Classification, Analysis And Interaction Of Solid Airborne Particles In Urban Environments
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317 - 325
P. Cariñanos, C. Galán, P. Alcázar & E. Dominguez
An analysis was made of airborne solid particulate matter in Córdoba, a city in the southwestern Iberian Peninsula with a Mediterranean climate. The detection and analysis techniques used enabled solid particles to be classified by size, by biogenic or non-biogenic origin, and by natural source of emission, e.g. pollen grains released by vascular plants during the pollen season, or particles attributable to human activity. Airborne particles of biogenic origin were predominant in the spectrum of the air in Córdoba. Intradiurnal variations in solid-particle counts closely reflected human activities, especially traffic. Peak biogenic-particle counts at times coincided with peak non-biogenic particle counts, suggesting that in certain weather conditions, particulate matter is not dispersed due to the high degree of atmospheric stability, and also that there may be interactions between the two types of particle, mediated by the presence of very small allergenic particles. This joint action may prompt a worsening of symptoms in pollen-allergy sufferers, as well as a deterioration in biological air quality. Keywords: solid suspended particles, PM10 particles, pollen grains, aerobiology, urban air pollution. 1 Introduction In many places, urban development – often with little regard for environmental sustainability – has prompted a sharp increase in air pollution, to the extent that the air is fast becoming a health threat rather than a healthy element. Of the six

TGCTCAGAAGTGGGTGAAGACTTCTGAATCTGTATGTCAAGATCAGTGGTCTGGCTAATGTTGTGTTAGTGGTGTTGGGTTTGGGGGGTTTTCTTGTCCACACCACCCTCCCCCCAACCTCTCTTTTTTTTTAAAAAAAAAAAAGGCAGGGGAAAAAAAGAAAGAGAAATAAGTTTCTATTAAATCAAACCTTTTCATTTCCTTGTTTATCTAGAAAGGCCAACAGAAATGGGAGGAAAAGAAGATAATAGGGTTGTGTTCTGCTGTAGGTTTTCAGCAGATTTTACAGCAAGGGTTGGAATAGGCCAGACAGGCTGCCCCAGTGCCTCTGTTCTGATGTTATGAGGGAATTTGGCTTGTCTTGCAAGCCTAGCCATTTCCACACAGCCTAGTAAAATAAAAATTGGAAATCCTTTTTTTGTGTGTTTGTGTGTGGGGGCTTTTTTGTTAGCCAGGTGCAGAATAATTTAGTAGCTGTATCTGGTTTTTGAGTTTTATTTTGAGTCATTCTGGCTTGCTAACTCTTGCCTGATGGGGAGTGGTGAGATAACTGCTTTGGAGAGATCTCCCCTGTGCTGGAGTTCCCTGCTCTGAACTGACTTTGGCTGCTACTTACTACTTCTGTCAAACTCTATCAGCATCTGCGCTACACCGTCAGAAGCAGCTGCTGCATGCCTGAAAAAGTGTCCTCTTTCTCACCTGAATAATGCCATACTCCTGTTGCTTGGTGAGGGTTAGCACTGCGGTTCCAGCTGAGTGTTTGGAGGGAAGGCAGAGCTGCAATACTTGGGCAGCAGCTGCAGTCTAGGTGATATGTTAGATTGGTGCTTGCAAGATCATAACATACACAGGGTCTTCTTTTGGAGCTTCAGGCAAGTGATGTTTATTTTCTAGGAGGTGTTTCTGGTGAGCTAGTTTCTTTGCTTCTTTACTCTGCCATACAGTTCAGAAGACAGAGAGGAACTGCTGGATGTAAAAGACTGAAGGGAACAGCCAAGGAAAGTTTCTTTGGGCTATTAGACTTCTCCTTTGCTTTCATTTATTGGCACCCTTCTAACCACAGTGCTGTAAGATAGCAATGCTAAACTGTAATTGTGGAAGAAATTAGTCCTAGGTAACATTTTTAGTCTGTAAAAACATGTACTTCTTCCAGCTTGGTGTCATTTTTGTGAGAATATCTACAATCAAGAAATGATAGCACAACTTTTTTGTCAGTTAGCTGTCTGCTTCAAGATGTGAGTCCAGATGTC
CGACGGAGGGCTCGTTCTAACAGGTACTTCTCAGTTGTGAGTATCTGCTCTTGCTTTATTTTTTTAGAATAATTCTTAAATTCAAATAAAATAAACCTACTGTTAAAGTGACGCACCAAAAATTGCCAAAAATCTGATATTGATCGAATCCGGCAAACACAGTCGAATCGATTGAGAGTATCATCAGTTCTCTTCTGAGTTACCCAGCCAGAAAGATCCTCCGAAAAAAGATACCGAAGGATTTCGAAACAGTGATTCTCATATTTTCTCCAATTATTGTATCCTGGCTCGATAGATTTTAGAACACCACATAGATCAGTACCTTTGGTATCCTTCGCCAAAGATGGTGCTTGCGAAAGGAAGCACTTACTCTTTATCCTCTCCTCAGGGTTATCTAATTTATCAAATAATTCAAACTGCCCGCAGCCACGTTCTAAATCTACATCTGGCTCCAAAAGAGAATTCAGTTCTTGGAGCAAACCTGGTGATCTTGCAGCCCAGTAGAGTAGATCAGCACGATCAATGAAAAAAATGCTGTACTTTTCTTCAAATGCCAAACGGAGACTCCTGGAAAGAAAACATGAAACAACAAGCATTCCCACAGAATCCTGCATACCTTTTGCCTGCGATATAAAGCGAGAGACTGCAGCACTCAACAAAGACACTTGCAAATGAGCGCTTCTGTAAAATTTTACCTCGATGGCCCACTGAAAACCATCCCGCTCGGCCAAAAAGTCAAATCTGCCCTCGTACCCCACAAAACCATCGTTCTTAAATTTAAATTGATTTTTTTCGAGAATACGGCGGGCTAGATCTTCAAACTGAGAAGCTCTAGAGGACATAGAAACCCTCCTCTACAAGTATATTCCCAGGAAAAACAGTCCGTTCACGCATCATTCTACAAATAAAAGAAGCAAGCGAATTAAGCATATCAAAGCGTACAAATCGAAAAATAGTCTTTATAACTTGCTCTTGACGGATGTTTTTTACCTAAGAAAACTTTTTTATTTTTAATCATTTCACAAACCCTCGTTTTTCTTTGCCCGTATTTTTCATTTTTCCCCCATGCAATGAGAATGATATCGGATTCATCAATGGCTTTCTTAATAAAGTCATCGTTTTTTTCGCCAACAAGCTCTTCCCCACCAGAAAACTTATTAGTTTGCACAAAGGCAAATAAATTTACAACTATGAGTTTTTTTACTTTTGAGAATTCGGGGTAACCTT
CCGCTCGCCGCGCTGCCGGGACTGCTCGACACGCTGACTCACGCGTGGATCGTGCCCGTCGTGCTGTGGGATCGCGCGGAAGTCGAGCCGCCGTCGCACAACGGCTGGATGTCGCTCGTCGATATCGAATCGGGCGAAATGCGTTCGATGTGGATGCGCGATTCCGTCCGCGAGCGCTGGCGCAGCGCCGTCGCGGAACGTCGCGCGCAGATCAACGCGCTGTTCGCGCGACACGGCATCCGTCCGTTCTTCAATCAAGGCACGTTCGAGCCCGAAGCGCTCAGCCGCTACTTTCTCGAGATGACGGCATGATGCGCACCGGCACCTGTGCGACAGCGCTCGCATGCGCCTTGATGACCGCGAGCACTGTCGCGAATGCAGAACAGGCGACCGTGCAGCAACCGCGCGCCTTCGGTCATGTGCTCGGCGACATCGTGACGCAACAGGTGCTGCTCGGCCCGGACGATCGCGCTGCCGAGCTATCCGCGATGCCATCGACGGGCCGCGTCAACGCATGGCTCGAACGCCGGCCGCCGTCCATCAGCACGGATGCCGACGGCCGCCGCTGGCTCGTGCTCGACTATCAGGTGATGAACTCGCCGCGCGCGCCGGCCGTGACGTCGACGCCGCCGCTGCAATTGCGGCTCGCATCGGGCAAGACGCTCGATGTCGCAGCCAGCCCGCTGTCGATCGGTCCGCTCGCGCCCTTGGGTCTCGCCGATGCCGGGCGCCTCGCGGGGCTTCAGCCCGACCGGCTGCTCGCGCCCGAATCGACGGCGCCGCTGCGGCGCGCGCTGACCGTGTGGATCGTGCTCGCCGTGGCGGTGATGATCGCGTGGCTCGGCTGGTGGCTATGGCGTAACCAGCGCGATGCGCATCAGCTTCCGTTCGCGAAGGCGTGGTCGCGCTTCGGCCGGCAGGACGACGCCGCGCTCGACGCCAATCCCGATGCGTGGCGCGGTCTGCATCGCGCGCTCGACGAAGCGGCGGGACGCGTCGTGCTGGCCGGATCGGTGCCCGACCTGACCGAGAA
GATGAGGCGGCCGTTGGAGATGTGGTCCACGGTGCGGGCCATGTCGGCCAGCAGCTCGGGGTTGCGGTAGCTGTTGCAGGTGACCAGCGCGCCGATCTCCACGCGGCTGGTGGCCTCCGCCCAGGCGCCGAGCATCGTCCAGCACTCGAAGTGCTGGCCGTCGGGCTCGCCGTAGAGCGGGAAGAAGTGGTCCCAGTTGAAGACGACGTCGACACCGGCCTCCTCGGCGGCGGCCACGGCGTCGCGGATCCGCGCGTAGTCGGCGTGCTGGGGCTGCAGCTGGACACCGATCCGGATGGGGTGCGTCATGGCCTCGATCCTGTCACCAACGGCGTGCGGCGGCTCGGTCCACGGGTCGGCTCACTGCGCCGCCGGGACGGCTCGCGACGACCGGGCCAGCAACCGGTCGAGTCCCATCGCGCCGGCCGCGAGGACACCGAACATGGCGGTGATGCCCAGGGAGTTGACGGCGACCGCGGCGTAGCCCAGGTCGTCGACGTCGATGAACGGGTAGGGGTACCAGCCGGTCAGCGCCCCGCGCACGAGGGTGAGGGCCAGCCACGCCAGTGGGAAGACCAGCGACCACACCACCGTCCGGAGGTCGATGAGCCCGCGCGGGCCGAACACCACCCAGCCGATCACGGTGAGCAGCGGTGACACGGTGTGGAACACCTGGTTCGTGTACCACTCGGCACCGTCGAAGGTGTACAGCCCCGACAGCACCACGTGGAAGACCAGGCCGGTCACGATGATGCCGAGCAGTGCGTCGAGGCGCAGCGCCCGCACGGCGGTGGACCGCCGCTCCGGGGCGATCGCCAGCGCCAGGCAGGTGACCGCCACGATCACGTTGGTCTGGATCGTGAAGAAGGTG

solid suspended particles, PM10 particles, pollen grains, aerobiology, urban air pollution.